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Pharmacist Management of Hypertension: An Examination of Clinical and Economic Outcomes and Remuneration for Expanded Services Open Access


Other title
Pharmacy practice
Health economics
Type of item
Degree grantor
University of Alberta
Author or creator
Houle, Sherilyn
Supervisor and department
Tsuyuki, Ross (Medicine)
Examining committee member and department
Chuck, Anderson (Public Health Sciences)
McAlister, Finlay (Medicine)
Department of Medicine
Experimental Medicine
Date accepted
Graduation date
Doctor of Philosophy
Degree level
Background: One-third of Canadian adults with hypertension remain uncontrolled. As drug therapy experts, pharmacists can play a role in addressing this challenge, particularly when utilizing prescribing authorization in Alberta. However, the clinical effectiveness of pharmacist management of hypertension, particularly prescribing, has not yet been established, and remuneration strategies for these services need to be determined. Methods: This thesis consists of five studies. The first estimates the cost-saving potential of pharmacist care for hypertension resulting from reduced cardiovascular events. The second study reports on the current worldwide remuneration landscape for pharmacists’ clinical care services, including eligible services, fees, and data on uptake and outcomes. Then, we examine the business implications of performing case finding and medication management activities in community pharmacy, to quantify the potential magnitude of revenue that these services can generate. The fourth study delves into the clinical effectiveness of pay-for-performance (P4P) versus other pay strategies, to determine if this novel approach results in improved quality of care as hypothesized. Finally, we report on the results of a randomized controlled trial of pharmacist prescribing for patients with uncontrolled hypertension, specifically comparing outcomes achieved when pharmacists were paid by P4P versus flat fees. Results: A pharmacist prescribing intervention lowered systolic BP by 7.0 (SE 2.5) mmHg versus usual care. Since cost-savings has been established following BP lowering of 5.6 mmHg, the added benefit from pharmacist prescribing is likely both clinically- and cost-effective. However, BP lowering achieved under P4P was not significantly different than observed under fee-for-service, although this study was under-powered. This is consistent with research among P4P physicians, where uncontrolled studies suggested benefit, but subsequently not substantiated by controlled trials. Pharmacists are increasingly being paid for clinical care services worldwide, and all programs follow the fee-for-service model. Outcomes of pharmacist remuneration suggest that uptake is suboptimal, despite evidence of patient benefit and cost-effectiveness. Conclusion: Pharmacist prescribing offers significant blood pressure lowering benefit, and a gain over recommendation-based intervention. To ensure uptake and sustainability, remuneration needs to consider the changing pharmacy business model. P4P is unlikely to result in improved care quality and is therefore not recommended at this time.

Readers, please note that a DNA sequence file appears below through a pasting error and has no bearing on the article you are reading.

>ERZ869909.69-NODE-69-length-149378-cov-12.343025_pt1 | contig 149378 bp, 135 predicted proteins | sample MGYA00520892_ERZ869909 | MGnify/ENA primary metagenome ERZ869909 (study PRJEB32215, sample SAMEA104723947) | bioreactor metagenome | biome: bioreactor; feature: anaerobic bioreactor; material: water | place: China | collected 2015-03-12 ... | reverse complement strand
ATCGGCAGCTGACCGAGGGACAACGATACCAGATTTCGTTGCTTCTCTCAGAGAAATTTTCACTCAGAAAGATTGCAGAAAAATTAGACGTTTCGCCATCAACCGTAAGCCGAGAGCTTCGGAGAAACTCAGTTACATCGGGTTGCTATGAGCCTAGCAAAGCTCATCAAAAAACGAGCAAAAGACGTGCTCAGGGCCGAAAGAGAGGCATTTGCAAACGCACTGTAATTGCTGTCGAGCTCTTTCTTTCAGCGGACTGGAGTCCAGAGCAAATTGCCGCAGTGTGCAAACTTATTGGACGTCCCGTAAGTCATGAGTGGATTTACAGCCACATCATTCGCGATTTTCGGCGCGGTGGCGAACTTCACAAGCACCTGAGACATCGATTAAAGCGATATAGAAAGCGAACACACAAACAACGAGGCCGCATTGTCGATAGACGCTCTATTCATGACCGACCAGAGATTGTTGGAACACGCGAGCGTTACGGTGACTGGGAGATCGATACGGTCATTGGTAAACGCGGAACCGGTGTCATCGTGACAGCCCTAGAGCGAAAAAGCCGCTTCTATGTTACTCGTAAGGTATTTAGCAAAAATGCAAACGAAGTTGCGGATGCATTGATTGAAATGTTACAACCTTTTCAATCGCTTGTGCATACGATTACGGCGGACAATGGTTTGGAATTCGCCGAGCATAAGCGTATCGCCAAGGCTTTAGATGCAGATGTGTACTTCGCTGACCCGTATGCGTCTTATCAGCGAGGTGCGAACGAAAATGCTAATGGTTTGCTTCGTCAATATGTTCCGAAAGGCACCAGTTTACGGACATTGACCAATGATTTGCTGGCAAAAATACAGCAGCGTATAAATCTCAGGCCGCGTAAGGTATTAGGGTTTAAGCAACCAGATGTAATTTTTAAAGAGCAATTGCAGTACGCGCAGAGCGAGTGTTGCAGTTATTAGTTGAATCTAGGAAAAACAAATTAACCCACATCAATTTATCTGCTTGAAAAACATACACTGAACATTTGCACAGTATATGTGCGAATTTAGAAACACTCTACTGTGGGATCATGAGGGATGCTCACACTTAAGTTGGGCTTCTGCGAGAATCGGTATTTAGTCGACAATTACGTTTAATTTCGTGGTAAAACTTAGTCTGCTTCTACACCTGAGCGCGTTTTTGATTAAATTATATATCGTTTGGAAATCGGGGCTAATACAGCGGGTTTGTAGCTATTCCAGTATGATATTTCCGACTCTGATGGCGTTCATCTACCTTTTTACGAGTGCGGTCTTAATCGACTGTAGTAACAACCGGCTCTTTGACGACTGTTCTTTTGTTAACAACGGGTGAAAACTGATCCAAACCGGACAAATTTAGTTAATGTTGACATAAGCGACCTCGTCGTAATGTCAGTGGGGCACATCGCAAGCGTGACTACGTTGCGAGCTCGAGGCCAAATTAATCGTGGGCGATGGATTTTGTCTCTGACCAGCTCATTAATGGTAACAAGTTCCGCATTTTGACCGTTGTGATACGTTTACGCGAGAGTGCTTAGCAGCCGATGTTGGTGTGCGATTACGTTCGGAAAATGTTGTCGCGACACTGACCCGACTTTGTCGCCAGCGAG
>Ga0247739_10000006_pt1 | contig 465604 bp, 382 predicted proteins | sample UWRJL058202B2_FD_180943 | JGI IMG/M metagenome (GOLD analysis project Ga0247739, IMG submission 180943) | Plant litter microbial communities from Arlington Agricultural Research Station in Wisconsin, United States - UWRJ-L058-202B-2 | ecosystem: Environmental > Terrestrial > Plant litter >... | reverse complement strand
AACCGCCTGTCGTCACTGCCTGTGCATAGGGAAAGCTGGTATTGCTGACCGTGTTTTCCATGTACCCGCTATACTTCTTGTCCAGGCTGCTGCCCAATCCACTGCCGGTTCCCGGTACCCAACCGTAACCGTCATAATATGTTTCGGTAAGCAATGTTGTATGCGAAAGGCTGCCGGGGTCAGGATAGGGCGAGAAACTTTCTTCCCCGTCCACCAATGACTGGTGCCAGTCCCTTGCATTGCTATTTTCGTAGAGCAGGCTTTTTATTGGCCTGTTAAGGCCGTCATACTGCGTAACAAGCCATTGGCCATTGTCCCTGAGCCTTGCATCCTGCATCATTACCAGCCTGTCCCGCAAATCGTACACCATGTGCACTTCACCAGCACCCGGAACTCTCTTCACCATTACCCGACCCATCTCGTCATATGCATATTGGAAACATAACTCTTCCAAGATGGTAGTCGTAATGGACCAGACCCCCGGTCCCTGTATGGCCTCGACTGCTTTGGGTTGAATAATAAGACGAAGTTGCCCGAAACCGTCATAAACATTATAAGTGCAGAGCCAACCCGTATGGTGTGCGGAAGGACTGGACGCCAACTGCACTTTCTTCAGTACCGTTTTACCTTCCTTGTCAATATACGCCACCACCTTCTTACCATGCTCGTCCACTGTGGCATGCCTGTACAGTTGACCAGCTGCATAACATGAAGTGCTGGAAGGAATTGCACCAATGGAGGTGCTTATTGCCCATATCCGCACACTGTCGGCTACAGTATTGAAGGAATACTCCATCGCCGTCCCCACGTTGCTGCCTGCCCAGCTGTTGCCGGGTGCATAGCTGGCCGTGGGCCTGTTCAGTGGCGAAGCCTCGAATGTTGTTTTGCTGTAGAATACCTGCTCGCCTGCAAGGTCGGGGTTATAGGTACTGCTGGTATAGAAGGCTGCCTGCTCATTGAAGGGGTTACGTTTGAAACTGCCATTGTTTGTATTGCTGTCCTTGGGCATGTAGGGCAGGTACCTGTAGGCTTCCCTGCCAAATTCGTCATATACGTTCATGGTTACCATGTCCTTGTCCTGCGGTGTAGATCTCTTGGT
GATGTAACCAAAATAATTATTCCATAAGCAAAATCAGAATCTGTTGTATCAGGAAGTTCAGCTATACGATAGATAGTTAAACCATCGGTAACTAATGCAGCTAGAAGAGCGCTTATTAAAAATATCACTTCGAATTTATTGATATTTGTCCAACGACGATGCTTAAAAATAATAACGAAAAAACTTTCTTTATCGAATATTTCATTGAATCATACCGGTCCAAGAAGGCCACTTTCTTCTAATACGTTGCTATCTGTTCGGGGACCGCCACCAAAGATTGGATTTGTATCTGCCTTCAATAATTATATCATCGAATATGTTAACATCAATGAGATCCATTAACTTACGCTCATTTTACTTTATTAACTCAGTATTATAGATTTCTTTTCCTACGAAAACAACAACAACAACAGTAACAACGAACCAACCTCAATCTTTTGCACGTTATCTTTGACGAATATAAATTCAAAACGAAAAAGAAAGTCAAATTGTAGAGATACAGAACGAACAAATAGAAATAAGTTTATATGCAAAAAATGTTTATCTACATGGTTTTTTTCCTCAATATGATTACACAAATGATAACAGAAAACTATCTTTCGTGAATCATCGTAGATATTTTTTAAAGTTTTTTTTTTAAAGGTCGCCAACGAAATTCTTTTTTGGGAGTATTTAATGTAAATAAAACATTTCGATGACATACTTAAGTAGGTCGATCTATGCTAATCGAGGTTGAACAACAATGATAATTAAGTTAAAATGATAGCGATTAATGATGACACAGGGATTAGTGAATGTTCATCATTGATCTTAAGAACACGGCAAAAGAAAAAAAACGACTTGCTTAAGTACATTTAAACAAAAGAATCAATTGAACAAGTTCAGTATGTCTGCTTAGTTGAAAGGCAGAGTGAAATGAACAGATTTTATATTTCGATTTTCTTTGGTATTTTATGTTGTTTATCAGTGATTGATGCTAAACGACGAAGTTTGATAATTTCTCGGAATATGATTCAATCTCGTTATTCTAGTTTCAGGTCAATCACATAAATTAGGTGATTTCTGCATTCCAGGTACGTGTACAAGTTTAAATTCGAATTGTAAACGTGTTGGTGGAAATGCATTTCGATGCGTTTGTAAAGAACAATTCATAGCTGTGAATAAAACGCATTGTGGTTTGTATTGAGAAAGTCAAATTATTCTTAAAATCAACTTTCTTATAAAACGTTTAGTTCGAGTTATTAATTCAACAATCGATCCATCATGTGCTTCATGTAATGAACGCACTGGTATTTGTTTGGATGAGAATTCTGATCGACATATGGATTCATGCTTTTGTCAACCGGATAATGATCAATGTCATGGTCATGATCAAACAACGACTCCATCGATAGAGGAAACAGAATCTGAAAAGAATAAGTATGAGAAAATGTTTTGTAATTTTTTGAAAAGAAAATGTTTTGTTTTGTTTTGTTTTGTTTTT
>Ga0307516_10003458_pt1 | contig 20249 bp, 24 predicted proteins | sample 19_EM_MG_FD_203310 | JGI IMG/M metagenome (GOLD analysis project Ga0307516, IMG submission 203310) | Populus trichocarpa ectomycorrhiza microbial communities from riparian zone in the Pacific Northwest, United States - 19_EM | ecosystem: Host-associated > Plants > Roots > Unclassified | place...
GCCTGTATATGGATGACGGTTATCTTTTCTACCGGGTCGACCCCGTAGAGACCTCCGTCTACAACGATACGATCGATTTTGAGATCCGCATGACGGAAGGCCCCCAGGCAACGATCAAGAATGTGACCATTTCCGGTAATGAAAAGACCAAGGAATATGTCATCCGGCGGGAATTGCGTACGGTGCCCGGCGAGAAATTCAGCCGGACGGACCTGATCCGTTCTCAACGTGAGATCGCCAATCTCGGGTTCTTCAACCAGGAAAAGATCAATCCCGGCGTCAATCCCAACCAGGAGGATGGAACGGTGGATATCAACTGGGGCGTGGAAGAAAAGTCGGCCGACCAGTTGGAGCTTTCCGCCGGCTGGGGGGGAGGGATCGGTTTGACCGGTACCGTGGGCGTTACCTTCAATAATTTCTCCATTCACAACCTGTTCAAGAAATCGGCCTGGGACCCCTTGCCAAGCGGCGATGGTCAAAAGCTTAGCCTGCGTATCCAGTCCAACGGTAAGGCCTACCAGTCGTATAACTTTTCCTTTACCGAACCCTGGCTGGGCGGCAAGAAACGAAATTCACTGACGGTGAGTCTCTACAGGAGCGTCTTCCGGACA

Permission is hereby granted to the University of Alberta Libraries to reproduce single copies of this thesis and to lend or sell such copies for private, scholarly or scientific research purposes only. Where the thesis is converted to, or otherwise made available in digital form, the University of Alberta will advise potential users of the thesis of these terms. The author reserves all other publication and other rights in association with the copyright in the thesis and, except as herein before provided, neither the thesis nor any substantial portion thereof may be printed or otherwise reproduced in any material form whatsoever without the author's prior written permission.
Citation for previous publication
Houle SKD, Chuck AW, McAlister FA, Tsuyuki RT. Effect of a pharmacist-managed hypertension program on health system costs: an evaluation of the Study of Cardiovascular Risk Intervention by Pharmacists-Hypertension (SCRIP-HTN). Pharmacotherapy 2012;32(6):527-37.Houle SKD, Chuck AW, Tsuyuki RT. Blood pressure kiosks for medication therapy management programs: Business opportunity for pharmacists. J Am Pharm Assoc 2012;52(2):188-94.Houle SKD, McAlister FA, Jackevicius CA, Chuck AW, Tsuyuki RT. Does Performance-Based Remuneration for Individual Health Care Practitioners Impact Patient Care? A Systematic Review. Ann Intern Med 2012;157:889-99.

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